School of Medicine
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Clinical Assistant Professor, Pediatrics - Adolescent Medicine
Current Research and Scholarly Interests Female athlete triad; adolescents and eating disorders; athletes and supplement use; effects of sports involvement on adolescent self-esteem.
Associate Professor (Research) of Pediatrics (Neonatology)
Current Research and Scholarly Interests Our research focuses on epidemiologic studies related to maternal and child health. Current projects address congenital anomalies of craniofacial, urogenital, musculoskeletal and central nervous system structures and how they relate to genetics, nutrition, stress, and environmental contaminants. Physiologic pathways encompassed by these studies include one-carbon metabolism, oxidative stress, HPA axis activation, and sex steroid metabolism. In particular, we are interested in discovering how environmental factors and genetic susceptibility may interact to affect these pathways and impact risks of these outcomes. Other active projects include investigations into the etiology of preterm delivery and stillbirth, and factors affecting the care and outcomes of infants with birth defects.
Associate Professor of Pediatrics (Gastroenterology) at the Lucile Salter Packard Children's Hospital, Emeritus
Current Research and Scholarly Interests Study of the interaction and role of nutrients and intestinal growth factors in enhancing intestinal adaptation and allograft viability using animal models for short bowel syndrome and orthtopic intestinal transplantation.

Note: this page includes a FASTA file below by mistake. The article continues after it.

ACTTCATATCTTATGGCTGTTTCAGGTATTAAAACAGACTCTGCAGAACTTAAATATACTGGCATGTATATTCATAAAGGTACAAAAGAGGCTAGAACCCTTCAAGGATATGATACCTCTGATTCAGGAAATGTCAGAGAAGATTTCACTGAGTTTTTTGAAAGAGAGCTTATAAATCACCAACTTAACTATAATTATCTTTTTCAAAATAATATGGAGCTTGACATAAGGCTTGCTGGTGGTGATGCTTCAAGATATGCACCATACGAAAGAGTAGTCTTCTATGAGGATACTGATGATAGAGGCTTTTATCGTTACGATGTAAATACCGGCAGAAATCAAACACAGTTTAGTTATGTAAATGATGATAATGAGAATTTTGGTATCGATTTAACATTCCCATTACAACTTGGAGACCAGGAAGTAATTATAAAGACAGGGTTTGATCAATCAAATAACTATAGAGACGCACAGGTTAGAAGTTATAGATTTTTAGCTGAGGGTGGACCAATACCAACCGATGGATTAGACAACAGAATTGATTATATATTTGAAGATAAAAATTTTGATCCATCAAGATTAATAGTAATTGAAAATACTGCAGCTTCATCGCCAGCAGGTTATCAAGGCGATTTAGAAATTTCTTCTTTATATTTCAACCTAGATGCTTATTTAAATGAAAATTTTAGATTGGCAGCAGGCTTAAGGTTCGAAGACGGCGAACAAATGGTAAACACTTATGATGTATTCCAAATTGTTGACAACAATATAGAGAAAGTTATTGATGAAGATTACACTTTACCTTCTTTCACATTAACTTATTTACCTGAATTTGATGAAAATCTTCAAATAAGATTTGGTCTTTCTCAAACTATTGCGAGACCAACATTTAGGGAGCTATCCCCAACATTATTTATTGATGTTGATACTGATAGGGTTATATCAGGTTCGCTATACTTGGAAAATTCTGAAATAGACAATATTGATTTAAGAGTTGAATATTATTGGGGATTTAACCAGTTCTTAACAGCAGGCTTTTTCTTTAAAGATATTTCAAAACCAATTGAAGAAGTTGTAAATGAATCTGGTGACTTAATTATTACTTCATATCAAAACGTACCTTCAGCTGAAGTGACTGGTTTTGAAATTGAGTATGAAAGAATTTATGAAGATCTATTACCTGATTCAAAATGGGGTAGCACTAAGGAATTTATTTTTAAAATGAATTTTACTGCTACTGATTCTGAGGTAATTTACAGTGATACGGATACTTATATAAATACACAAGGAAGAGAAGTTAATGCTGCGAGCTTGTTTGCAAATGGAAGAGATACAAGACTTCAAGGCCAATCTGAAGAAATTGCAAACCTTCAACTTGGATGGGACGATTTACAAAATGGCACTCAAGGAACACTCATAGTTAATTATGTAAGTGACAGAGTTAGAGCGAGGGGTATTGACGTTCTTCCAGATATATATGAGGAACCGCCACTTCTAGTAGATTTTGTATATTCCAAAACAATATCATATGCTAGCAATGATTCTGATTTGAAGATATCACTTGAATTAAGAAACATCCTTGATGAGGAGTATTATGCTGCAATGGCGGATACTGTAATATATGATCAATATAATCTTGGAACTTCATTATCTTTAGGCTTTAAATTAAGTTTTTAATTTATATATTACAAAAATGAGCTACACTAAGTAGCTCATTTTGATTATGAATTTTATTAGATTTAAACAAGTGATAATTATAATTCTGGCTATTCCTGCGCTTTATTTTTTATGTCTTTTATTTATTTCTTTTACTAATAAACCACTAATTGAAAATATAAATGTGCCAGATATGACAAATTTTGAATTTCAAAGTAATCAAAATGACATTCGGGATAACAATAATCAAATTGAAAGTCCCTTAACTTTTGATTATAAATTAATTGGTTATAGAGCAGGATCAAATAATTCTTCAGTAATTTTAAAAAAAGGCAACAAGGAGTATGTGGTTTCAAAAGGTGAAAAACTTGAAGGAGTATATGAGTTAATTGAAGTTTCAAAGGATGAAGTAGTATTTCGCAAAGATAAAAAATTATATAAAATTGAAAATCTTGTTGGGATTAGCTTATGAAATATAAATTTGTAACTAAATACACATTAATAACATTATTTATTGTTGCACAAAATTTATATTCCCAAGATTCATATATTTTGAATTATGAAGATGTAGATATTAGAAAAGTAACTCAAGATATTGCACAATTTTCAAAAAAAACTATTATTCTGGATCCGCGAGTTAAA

Study of immunosuppression regimens and induction of immune tolerance in intestinal transplantation.
Clinical Professor, Pediatrics - Neonatal and Developmental Medicine
Current Research and Scholarly Interests Neonatal Fluid Balance
Lung Fluid Reabsorption
Lisa J. Chamberlain
Associate Professor of Pediatrics (General Pediatrics) at the Lucile Salter Packard Children's Hospital
Current Research and Scholarly Interests Child Health disparities - Projects focus on elucidating the non-clinical factors that impact access to appropriate care for children with chronic illness.
Health Policy - Projects explore the intersection of medicine as a profession and formation of child health policy.
Clinical Instructor, Pediatrics - Neonatal and Developmental Medicine
Bio Christina Chan was an undergraduate of Stanford University ('01). Her research focus and publications have focused on neonatal immune biomarker investigation and human nutrition, and she has also been involved in point-of-care ultrasound use in the NICU, neonatal resuscitation quality improvement, and PICC line management as part of a multidisciplinary team. In addition to her academic interests, she has spent time working in resource limited settings providing critical care for newborns in Kampala, Uganda and providing mobile health clinics in Cuc Phuong, Vietnam. She is particularly interested in continuing to investigate the use of human milk and its role in neonatal immune protection as well as continuing to promote the education of our NICU families and all the staff participating in neonatal care.